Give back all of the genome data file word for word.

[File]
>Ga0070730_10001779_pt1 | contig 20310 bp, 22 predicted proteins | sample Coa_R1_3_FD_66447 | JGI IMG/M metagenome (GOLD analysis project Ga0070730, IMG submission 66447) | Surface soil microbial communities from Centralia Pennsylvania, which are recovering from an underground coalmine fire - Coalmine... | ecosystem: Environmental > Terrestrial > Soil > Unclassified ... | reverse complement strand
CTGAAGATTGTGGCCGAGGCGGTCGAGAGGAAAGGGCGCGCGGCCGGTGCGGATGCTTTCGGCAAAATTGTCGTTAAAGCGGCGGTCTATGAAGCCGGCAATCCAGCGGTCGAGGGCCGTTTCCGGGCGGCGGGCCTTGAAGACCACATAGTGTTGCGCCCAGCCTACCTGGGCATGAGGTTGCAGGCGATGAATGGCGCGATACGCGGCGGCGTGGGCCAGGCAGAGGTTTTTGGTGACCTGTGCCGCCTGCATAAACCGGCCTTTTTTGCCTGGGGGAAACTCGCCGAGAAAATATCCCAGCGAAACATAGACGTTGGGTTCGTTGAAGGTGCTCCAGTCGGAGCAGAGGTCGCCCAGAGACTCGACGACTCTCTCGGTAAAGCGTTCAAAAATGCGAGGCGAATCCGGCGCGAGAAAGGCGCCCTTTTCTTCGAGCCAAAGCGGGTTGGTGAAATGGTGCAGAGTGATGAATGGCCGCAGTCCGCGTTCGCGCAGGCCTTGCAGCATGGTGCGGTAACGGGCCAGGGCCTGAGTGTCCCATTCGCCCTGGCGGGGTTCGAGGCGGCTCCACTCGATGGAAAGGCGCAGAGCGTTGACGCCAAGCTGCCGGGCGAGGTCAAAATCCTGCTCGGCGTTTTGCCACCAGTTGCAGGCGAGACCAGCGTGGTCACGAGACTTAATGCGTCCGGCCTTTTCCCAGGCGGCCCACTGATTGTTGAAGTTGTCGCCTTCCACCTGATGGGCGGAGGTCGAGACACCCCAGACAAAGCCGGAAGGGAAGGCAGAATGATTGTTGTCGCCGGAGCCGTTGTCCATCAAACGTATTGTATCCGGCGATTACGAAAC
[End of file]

>Ga0070730_10001779_pt1 | contig 20310 bp, 22 predicted proteins | sample Coa_R1_3_FD_66447 | JGI IMG/M metagenome (GOLD analysis project Ga0070730, IMG submission 66447) | Surface soil microbial communities from Centralia Pennsylvania, which are recovering from an underground coalmine fire - Coalmine... | ecosystem: Environmental > Terrestrial > Soil > Unclassified ... | reverse complement strand
CTGAAGATTGTGGCCGAGGCGGTCGAGAGGAAAGGGCGCGCGGCCGGTGCGGATGCTTTCGGCAAAATTGTCGTTAAAGCGGCGGTCTATGAAGCCGGCAATCCAGCGGTCGAGGGCCGTTTCCGGGCGGCGGGCCTTGAAGACCACATAGTGTTGCGCCCAGCCTACCTGGGCATGAGGTTGCAGGCGATGAATGGCGCGATACGCGGCGGCGTGGGCCAGGCAGAGGTTTTTGGTGACCTGTGCCGCCTGCATAAACCGGCCTTTTTTGCCTGGGGGAAACTCGCCGAGAAAATATCCCAGCGAAACATAGACGTTGGGTTCGTTGAAGGTGCTCCAGTCGGAGCAGAGGTCGCCCAGAGACTCGACGACTCTCTCGGTAAAGCGTTCAAAAATGCGAGGCGAATCCGGCGCGAGAAAGGCGCCCTTTTCTTCGAGCCAAAGCGGGTTGGTGAAATGGTGCAGAGTGATGAATGGCCGCAGTCCGCGTTCGCGCAGGCCTTGCAGCATGGTGCGGTAACGGGCCAGGGCCTGAGTGTCCCATTCGCCCTGGCGGGGTTCGAGGCGGCTCCACTCGATGGAAAGGCGCAGAGCGTTGACGCCAAGCTGCCGGGCGAGGTCAAAATCCTGCTCGGCGTTTTGCCACCAGTTGCAGGCGAGACCAGCGTGGTCACGAGACTTAATGCGTCCGGCCTTTTCCCAGGCGGCCCACTGATTGTTGAAGTTGTCGCCTTCCACCTGATGGGCGGAGGTCGAGACACCCCAGACAAAGCCGGAAGGGAAGGCAGAATGATTGTTGTCGCCGGAGCCGTTGTCCATCAAACGTATTGTATCCGGCGATTACGAAAC